Skeletal muscle is comprised of heterogeneous muscle fibers that differ in their physiological and metabolic parameters. It is this diversity that enables different muscle groups to provide a variety of functional properties. In response to environmental demands, skeletal muscle remodels by activating signaling pathways to reprogram gene expression to sustain muscle performance. Studies have been performed using exercise, electrical stimulation, transgenic animal models, disease states, and microgravity to show genetic alterations and transitions of muscle fibers in response to functional demands. Various components of calcium-dependent signaling pathways and multiple transcription factors, coactivators and corepressors have been shown to be involved in skeletal muscle remodeling. Understanding the mechanisms involved in modulating skeletal muscle phenotypes can potentiate the development of new therapeutic measures to ameliorate muscular diseases.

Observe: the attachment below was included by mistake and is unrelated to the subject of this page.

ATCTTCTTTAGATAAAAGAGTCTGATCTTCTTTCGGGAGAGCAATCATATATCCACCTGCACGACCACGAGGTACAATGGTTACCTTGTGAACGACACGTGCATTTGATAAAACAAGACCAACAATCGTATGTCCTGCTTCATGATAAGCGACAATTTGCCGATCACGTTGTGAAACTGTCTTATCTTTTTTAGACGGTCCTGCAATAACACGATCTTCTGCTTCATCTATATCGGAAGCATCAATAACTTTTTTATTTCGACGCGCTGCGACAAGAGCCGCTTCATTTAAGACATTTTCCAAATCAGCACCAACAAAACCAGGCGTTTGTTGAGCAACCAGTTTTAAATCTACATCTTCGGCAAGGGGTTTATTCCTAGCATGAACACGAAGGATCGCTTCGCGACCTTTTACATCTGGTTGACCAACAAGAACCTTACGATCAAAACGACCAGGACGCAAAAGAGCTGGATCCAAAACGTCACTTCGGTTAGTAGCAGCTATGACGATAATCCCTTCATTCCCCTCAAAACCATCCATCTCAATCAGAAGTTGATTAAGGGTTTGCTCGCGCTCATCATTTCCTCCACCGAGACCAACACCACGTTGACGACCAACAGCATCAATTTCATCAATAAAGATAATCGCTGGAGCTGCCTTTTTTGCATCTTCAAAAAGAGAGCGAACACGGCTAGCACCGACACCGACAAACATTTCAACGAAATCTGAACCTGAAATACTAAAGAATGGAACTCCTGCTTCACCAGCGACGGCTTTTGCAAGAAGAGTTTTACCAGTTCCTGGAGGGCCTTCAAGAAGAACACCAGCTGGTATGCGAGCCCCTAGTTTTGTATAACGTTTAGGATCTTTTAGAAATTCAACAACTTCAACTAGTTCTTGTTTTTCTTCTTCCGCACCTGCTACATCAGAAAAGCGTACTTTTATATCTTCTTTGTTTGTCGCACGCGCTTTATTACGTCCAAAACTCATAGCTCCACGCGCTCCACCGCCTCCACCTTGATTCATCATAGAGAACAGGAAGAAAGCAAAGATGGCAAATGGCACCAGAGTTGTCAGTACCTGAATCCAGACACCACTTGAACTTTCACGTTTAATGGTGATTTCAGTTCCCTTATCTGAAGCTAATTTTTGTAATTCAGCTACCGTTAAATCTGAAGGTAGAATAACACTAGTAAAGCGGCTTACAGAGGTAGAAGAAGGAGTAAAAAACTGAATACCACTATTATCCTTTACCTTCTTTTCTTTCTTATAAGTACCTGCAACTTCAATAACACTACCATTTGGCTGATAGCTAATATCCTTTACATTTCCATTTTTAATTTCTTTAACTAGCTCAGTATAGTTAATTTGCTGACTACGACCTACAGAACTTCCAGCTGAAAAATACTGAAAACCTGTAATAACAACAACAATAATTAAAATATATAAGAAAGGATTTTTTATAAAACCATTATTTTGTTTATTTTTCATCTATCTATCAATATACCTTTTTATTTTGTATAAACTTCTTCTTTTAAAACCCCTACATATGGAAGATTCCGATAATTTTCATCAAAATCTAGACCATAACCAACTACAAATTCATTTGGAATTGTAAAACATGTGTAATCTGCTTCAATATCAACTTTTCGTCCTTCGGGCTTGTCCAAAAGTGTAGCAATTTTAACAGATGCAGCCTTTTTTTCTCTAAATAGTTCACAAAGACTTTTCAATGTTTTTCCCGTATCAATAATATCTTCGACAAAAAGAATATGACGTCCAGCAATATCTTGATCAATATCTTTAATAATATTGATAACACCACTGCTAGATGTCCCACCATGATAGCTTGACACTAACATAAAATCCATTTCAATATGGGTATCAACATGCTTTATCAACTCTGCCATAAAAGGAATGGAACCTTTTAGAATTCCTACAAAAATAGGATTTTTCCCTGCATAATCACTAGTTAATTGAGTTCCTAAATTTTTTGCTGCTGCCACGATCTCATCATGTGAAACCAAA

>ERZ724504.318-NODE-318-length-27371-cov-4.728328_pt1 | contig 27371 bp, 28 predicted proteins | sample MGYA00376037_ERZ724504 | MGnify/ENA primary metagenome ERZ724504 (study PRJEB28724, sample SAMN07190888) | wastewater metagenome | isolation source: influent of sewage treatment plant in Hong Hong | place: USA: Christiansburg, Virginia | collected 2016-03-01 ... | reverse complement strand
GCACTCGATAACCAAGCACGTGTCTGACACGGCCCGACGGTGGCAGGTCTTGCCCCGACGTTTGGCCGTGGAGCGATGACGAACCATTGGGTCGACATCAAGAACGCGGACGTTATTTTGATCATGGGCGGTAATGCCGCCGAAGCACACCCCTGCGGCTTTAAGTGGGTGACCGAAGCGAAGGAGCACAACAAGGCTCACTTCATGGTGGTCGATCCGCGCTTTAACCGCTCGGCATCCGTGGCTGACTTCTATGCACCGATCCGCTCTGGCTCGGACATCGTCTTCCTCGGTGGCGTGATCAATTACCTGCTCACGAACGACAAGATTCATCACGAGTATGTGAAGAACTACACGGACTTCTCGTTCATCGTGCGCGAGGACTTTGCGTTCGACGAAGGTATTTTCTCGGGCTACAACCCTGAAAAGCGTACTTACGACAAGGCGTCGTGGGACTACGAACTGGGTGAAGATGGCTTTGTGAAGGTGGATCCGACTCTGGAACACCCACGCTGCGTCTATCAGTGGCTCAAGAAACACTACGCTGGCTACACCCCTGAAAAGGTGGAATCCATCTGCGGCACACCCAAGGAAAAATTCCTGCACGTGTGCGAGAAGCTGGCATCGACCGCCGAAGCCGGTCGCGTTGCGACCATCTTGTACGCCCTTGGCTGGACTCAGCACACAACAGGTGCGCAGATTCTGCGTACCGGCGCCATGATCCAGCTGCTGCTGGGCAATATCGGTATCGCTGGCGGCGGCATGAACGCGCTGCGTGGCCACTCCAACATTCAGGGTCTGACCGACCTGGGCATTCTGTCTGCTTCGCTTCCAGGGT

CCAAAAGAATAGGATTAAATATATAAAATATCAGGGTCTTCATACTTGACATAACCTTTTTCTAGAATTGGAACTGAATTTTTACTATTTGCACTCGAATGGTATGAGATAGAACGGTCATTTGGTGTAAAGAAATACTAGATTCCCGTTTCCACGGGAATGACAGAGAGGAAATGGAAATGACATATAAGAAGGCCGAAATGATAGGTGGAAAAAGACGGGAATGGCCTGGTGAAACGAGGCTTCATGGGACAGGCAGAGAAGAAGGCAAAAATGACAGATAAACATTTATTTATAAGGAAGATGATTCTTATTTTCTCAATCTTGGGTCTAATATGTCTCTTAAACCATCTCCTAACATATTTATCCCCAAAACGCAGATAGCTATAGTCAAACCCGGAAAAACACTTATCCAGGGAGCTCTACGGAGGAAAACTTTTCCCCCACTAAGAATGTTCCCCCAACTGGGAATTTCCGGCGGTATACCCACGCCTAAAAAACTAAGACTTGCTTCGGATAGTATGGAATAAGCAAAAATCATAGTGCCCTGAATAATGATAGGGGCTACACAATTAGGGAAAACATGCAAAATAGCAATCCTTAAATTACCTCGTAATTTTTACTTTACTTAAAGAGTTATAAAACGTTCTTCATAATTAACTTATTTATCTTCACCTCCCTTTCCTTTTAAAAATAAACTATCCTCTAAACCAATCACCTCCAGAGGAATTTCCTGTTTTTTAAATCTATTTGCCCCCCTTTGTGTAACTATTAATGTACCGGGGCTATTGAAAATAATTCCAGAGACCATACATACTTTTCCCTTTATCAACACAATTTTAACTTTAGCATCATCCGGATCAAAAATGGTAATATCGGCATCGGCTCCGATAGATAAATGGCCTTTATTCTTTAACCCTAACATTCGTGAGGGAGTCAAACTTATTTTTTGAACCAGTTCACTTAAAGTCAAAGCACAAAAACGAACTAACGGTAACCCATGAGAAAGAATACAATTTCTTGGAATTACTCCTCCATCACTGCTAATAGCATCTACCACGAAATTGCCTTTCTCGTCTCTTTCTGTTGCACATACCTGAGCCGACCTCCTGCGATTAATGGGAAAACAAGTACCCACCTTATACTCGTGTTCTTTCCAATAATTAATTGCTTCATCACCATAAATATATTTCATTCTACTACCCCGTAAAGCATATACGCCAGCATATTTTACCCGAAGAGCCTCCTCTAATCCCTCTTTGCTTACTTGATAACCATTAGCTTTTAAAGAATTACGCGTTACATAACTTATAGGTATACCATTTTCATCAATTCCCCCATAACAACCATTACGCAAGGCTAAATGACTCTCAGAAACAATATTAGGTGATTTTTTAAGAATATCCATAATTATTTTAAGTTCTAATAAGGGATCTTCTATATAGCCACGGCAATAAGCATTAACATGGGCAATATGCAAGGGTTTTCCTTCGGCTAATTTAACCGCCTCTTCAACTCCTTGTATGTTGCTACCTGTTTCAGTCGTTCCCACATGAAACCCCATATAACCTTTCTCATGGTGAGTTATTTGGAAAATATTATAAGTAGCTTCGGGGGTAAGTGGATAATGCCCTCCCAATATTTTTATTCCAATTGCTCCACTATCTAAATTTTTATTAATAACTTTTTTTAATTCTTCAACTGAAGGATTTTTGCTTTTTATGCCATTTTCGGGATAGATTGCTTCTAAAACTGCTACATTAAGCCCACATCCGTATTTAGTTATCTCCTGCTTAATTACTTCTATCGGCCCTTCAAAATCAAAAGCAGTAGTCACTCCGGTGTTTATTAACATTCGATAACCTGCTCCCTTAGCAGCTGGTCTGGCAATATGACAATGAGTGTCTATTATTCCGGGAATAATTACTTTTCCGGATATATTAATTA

|Original language||English (US)|
|Number of pages||19|
|Journal||Annual Review of Biochemistry|
|State||Published - Jul 31 2006|
- Calcium-dependent protein kinase
- Exercise adaptation
ASJC Scopus subject areas